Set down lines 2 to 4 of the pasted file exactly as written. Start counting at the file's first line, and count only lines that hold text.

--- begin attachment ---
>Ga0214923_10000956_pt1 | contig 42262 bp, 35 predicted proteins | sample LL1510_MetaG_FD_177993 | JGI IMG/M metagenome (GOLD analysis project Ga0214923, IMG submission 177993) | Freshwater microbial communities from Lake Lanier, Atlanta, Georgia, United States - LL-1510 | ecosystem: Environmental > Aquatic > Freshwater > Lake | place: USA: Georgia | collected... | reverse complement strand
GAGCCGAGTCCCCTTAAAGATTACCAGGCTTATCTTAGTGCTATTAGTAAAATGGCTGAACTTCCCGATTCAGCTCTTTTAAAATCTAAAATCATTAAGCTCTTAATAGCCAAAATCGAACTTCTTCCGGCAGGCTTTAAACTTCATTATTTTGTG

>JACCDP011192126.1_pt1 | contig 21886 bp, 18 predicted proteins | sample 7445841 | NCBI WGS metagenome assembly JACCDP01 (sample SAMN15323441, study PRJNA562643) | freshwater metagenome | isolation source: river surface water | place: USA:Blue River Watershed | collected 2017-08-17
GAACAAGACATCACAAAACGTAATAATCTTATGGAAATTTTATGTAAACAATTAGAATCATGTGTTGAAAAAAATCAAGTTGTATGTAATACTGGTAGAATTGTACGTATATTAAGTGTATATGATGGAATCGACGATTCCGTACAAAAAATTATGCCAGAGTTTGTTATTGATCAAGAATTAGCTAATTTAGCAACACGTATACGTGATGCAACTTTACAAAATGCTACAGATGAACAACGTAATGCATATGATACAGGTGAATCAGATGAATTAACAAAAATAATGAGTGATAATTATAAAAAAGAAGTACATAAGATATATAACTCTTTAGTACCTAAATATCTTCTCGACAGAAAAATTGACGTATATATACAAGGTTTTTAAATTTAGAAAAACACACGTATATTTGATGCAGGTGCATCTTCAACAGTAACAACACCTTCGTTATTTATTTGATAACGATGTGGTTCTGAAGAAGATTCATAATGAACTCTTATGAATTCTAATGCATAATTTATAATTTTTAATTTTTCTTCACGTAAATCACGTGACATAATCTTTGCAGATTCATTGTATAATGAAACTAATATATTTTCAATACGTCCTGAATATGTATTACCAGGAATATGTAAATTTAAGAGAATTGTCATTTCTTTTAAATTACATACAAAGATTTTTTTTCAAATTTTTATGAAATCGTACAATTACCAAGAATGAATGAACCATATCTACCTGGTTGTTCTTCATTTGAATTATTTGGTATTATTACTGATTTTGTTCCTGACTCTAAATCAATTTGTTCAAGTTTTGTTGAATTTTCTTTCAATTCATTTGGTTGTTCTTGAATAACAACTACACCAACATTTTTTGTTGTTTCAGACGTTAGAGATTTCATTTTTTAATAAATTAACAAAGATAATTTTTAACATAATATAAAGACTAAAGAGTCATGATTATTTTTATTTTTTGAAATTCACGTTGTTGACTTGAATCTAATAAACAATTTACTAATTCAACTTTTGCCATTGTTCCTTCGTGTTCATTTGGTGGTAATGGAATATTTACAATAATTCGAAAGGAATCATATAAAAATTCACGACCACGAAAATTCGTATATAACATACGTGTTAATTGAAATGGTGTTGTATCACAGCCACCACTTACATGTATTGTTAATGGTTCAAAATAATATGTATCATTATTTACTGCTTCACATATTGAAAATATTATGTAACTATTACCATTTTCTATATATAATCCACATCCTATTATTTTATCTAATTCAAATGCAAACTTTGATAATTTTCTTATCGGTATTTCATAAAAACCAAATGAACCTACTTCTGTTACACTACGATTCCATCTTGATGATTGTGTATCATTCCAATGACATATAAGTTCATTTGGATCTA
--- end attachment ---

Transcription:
GAGCCGAGTCCCCTTAAAGATTACCAGGCTTATCTTAGTGCTATTAGTAAAATGGCTGAACTTCCCGATTCAGCTCTTTTAAAATCTAAAATCATTAAGCTCTTAATAGCCAAAATCGAACTTCTTCCGGCAGGCTTTAAACTTCATTATTTTGTG

>JACCDP011192126.1_pt1 | contig 21886 bp, 18 predicted proteins | sample 7445841 | NCBI WGS metagenome assembly JACCDP01 (sample SAMN15323441, study PRJNA562643) | freshwater metagenome | isolation source: river surface water | place: USA:Blue River Watershed | collected 2017-08-17
GAACAAGACATCACAAAACGTAATAATCTTATGGAAATTTTATGTAAACAATTAGAATCATGTGTTGAAAAAAATCAAGTTGTATGTAATACTGGTAGAATTGTACGTATATTAAGTGTATATGATGGAATCGACGATTCCGTACAAAAAATTATGCCAGAGTTTGTTATTGATCAAGAATTAGCTAATTTAGCAACACGTATACGTGATGCAACTTTACAAAATGCTACAGATGAACAACGTAATGCATATGATACAGGTGAATCAGATGAATTAACAAAAATAATGAGTGATAATTATAAAAAAGAAGTACATAAGATATATAACTCTTTAGTACCTAAATATCTTCTCGACAGAAAAATTGACGTATATATACAAGGTTTTTAAATTTAGAAAAACACACGTATATTTGATGCAGGTGCATCTTCAACAGTAACAACACCTTCGTTATTTATTTGATAACGATGTGGTTCTGAAGAAGATTCATAATGAACTCTTATGAATTCTAATGCATAATTTATAATTTTTAATTTTTCTTCACGTAAATCACGTGACATAATCTTTGCAGATTCATTGTATAATGAAACTAATATATTTTCAATACGTCCTGAATATGTATTACCAGGAATATGTAAATTTAAGAGAATTGTCATTTCTTTTAAATTACATACAAAGATTTTTTTTCAAATTTTTATGAAATCGTACAATTACCAAGAATGAATGAACCATATCTACCTGGTTGTTCTTCATTTGAATTATTTGGTATTATTACTGATTTTGTTCCTGACTCTAAATCAATTTGTTCAAGTTTTGTTGAATTTTCTTTCAATTCATTTGGTTGTTCTTGAATAACAACTACACCAACATTTTTTGTTGTTTCAGACGTTAGAGATTTCATTTTTTAATAAATTAACAAAGATAATTTTTAACATAATATAAAGACTAAAGAGTCATGATTATTTTTATTTTTTGAAATTCACGTTGTTGACTTGAATCTAATAAACAATTTACTAATTCAACTTTTGCCATTGTTCCTTCGTGTTCATTTGGTGGTAATGGAATATTTACAATAATTCGAAAGGAATCATATAAAAATTCACGACCACGAAAATTCGTATATAACATACGTGTTAATTGAAATGGTGTTGTATCACAGCCACCACTTACATGTATTGTTAATGGTTCAAAATAATATGTATCATTATTTACTGCTTCACATATTGAAAATATTATGTAACTATTACCATTTTCTATATATAATCCACATCCTATTATTTTATCTAATTCAAATGCAAACTTTGATAATTTTCTTATCGGTATTTCATAAAAACCAAATGAACCTACTTCTGTTACACTACGATTCCATCTTGATGATTGTGTATCATTCCAATGACATATAAGTTCATTTGGATCTA